Thursday, April 01, 2021

Take a Moment

In our various user interfaces, not only in those made by KDE, really pretty much everywhere, we often have situations that cause the user to think something like "hm, did I click that button?" or "is it doing anything?" or perhaps "is it broken?". The way we often deal with that is to immediately slap a spinner on something, if we think it might take a long time, or we just wait for things to happen if we think it might happen kind of soon.

The problem we end up with is, how do we make that choice? Optimally, we'd want to handle the situation where things happen really quickly gracefully, and just not show that spinner. At the same time, we also want to handle the situation where, in some cases, something takes just that little bit longer, and people end up thinking something has broken. The base issue is that it is near impossible to determine how long something is actually going to take before the process has ended, and so we need some way of dealing with that.

Hugs are pretty great

In 2011, the Journal of Ethnology published a paper by Emese Nagy entitled "Sharing the moment: the duration of embraces in humans", in which they investigate the duration of hugs between the competitors and coaches at the 2008 Olympic Games. They found, within that sample, that hugging someone takes an average of 3.2 seconds. Now, the body of evidence for those 3.2 seconds is, granted, not the largest ever found in science, but it's a useful data point.

However, as discussed in this article in Psychology Today (also from January 2011), which used the above paper as its entry-point to commenting on this particular duration, there is "a slew of research" which tells us that the amount of time humans can discern as an independent event is somewhere between two and five seconds. With that in mind, it seems reasonable that we should take that lowermost number of two seconds as a safe amount of time for gauging if the majority of humans would start feeling as though something is taking too long.

Given the above ideals that when the user does a thing, the computer should respond in a timely fashion, but also not unnecessarily, we can take that limit into account and make the decision that if we get to two seconds, something's definitely taken too long, and most people will have registered that as something being wrong. In various places through our software, we have already taken this into account in different ways, and have ended up with a scattering of choices which have, for the most part, intuitively landed somewhere around that kind of time. Some longer, some shorter, but most reasonably close.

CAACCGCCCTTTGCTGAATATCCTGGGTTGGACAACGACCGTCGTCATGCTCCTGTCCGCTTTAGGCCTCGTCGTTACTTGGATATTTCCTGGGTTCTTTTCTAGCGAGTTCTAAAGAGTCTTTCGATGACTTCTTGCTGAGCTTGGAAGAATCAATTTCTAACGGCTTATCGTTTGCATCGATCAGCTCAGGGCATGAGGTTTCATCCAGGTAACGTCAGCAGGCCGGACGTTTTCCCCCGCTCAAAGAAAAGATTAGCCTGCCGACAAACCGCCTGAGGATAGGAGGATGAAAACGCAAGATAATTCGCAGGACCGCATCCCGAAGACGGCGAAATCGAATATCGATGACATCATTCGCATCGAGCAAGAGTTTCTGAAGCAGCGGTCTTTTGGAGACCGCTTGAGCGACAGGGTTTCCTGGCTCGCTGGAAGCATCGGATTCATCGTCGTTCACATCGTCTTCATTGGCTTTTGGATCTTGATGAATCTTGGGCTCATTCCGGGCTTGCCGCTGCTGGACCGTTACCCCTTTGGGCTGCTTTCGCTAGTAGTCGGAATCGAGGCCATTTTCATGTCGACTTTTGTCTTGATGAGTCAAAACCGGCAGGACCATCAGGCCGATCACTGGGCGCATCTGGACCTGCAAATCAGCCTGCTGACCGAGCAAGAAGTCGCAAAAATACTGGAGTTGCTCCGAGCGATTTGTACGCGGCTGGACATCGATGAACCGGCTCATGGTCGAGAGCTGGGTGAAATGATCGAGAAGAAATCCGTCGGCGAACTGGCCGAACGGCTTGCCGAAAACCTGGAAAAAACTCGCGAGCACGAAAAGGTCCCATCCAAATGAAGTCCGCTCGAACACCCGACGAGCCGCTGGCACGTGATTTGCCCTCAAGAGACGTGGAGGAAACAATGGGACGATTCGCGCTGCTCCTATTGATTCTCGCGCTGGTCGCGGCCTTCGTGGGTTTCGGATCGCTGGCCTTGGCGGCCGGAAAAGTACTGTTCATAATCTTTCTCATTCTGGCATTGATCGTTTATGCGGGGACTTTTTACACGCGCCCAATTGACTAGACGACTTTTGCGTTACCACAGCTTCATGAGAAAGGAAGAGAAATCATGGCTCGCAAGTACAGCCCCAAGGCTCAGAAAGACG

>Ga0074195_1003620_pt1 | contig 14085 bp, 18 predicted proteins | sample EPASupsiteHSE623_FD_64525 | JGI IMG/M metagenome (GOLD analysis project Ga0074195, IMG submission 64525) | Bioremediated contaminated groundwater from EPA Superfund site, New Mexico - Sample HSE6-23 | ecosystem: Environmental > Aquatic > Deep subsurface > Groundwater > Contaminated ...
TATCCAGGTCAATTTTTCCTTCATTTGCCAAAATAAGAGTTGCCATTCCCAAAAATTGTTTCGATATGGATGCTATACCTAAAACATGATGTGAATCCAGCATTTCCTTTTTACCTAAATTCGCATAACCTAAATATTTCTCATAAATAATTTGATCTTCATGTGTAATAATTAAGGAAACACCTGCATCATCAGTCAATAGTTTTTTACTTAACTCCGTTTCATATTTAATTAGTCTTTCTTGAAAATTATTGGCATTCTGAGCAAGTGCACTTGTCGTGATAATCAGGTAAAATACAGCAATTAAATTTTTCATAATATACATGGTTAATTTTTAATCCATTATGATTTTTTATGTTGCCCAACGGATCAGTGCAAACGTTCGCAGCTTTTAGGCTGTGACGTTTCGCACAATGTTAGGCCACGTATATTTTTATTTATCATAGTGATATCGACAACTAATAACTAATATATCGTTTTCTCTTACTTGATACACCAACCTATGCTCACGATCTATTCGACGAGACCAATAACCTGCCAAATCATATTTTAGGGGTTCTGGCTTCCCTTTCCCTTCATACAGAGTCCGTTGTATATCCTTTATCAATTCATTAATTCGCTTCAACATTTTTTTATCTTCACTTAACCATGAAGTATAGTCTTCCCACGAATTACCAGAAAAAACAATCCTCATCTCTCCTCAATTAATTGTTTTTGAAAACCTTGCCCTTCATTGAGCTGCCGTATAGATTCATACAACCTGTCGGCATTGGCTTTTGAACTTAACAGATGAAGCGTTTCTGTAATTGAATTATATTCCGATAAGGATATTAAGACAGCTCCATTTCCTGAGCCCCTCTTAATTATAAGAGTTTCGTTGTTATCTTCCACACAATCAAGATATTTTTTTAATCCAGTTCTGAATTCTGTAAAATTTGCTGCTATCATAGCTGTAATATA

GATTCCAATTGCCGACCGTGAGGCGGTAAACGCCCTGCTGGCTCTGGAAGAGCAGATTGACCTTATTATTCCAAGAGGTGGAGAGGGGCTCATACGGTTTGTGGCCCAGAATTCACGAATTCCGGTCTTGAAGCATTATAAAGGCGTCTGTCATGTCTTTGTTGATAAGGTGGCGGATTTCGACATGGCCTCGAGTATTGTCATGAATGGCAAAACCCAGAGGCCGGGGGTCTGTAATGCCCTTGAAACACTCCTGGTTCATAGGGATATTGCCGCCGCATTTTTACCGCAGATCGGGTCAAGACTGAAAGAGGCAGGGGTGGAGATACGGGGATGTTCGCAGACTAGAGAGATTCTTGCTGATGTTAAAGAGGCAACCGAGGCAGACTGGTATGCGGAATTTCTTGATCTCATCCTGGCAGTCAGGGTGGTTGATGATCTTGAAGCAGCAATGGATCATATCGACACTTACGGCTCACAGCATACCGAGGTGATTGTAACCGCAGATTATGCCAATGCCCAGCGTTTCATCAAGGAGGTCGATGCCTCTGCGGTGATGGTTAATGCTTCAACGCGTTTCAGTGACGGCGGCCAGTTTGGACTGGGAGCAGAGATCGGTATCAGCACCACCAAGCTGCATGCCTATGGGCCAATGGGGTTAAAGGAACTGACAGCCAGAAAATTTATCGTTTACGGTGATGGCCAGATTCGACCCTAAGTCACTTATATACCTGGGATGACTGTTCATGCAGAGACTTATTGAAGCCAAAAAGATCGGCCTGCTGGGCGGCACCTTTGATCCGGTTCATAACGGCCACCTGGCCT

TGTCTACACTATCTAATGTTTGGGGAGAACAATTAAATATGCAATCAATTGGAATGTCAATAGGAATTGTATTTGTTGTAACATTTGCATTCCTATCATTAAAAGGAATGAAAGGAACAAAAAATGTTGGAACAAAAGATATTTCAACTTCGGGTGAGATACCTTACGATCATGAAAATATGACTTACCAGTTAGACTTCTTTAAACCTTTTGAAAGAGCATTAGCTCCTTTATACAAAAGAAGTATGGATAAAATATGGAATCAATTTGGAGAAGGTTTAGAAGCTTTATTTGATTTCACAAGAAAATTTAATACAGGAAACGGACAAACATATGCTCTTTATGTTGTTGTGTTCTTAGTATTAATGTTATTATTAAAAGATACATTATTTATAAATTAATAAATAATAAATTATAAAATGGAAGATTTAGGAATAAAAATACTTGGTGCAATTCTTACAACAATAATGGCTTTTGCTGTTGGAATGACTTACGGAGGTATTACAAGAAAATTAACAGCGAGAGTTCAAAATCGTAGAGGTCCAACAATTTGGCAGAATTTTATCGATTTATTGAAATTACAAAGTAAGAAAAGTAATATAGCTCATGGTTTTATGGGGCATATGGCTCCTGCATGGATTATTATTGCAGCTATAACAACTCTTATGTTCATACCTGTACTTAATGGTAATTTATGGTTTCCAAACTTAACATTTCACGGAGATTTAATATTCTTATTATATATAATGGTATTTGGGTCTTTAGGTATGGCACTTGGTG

What did you do?!

So what we have done now is to actually add this human moment as a base duration unit, called explicitly humanMoment, which we can use in our software. Kirigami already optionally uses this duration of time in its SearchField component, if it has the option turned on to delay firing the automatic accepted signal for situations where the searching thing is expensive (for example if you are doing a search that pulls stuff from online), which also was added for 5.81.

Now, i'm not talking here about those cases where we know that something is definitely going to take a long time. There we could perhaps just slap that spinner on immediately and tell people that yeah, this will take a while. At the same time, though, we might reasonably decide to apply this pattern everywhere. That way when someone decides to install software we put out, and in which it currently takes ages to do some task, and stick it on some future, hyper-fast computer, they will still get a graceful experience - i'm sure you'll have seen those videos of people installing windows 3.1 on a modern high-end computer.

Over to you

In short, as of KDE Frameworks 5.81 we will have ourselves a new unit in both Kirigami and Plasma's Unit classes which will tell you a suitable amount of time to wait before showing the user that something is taking a while to happen. Go forth, and enrich our users' experiences by not pestering them about things taking a long time until they're taking a long time, but also before the user gets the impression that it's taking a long time! ;)

(yes, i realise what date this is, and no, this isn't a joke. But while you're here and hopefully smiling, and if you can do it safely: Go and give someone a hug. And if they are amenable, do it for longer than 3.2 seconds. It's good for you :) )

The word of the day is: Harmoniously. Because that is how we move with a unit like that :)

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Blogger Unknown said...

I've thought about this before and I'm glad this is being worked on. For me, I have a System Monitor window open so when something doesn't seem to be responding, I'll switch to that and see if it's really working. Normal users shouldn't have to do that and it's something that I think about with my friends and clients for whom I install Kubuntu on their computers. Especially computers with spinning hard drives, which are slooooow. There's a bunch of places where better feedback is so needed in the KDE stack.

5 April 2021 at 02:15  

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